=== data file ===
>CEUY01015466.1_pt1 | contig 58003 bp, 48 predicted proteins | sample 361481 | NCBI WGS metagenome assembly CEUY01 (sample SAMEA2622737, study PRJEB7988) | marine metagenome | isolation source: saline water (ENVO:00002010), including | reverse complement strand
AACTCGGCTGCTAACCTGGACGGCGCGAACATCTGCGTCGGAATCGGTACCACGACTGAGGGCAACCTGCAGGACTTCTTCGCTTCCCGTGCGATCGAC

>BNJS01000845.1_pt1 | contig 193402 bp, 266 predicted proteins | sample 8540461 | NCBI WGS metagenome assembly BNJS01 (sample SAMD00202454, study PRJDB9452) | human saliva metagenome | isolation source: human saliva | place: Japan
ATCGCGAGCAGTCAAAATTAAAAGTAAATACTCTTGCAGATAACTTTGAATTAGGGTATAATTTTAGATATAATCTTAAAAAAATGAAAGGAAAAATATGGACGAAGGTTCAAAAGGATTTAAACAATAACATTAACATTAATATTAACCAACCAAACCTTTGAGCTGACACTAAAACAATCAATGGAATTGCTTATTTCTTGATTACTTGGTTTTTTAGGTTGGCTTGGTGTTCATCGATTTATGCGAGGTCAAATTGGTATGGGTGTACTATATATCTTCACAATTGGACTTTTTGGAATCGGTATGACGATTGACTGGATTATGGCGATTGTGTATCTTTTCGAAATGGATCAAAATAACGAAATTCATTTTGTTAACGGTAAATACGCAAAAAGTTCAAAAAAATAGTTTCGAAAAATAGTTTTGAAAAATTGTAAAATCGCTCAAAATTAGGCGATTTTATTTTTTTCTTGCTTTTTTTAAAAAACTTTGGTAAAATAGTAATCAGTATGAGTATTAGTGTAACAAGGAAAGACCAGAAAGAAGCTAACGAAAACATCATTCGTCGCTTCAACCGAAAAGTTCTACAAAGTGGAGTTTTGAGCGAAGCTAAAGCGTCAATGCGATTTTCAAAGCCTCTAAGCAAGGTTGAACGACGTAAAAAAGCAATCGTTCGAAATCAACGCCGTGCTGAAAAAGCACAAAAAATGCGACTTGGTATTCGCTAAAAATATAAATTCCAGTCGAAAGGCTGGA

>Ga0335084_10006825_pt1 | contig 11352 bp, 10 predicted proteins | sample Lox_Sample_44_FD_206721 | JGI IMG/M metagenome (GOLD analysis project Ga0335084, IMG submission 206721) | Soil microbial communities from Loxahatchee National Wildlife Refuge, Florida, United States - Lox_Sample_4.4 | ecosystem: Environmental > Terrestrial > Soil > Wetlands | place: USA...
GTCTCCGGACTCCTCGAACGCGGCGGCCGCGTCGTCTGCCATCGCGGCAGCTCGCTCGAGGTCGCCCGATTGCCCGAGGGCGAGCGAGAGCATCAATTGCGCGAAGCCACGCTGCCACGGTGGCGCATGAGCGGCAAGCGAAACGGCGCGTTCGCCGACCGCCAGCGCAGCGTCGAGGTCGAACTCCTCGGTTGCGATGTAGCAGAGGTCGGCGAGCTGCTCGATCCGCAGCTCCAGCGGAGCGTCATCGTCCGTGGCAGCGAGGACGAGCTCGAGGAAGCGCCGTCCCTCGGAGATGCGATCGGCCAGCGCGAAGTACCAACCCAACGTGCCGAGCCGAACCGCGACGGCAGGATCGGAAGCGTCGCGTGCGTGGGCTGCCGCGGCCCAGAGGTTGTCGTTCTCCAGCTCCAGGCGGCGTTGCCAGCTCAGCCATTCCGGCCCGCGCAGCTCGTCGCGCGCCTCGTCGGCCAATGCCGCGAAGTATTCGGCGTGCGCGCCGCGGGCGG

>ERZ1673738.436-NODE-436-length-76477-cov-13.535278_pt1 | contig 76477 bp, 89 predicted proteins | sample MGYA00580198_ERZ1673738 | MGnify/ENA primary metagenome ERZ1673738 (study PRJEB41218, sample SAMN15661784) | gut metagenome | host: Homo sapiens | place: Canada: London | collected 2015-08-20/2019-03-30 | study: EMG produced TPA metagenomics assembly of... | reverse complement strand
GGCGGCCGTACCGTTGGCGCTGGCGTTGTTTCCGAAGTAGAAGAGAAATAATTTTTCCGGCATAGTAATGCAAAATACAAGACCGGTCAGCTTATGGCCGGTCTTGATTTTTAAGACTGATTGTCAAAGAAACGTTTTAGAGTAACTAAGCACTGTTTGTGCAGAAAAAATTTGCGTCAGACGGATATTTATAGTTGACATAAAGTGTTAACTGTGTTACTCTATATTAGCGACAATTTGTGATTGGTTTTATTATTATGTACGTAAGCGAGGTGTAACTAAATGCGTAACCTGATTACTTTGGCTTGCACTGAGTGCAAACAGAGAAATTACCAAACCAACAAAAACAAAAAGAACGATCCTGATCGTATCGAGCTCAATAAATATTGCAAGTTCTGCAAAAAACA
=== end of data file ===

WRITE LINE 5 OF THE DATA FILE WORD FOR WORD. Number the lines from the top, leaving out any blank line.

>Ga0335084_10006825_pt1 | contig 11352 bp, 10 predicted proteins | sample Lox_Sample_44_FD_206721 | JGI IMG/M metagenome (GOLD analysis project Ga0335084, IMG submission 206721) | Soil microbial communities from Loxahatchee National Wildlife Refuge, Florida, United States - Lox_Sample_4.4 | ecosystem: Environmental > Terrestrial > Soil > Wetlands | place: USA...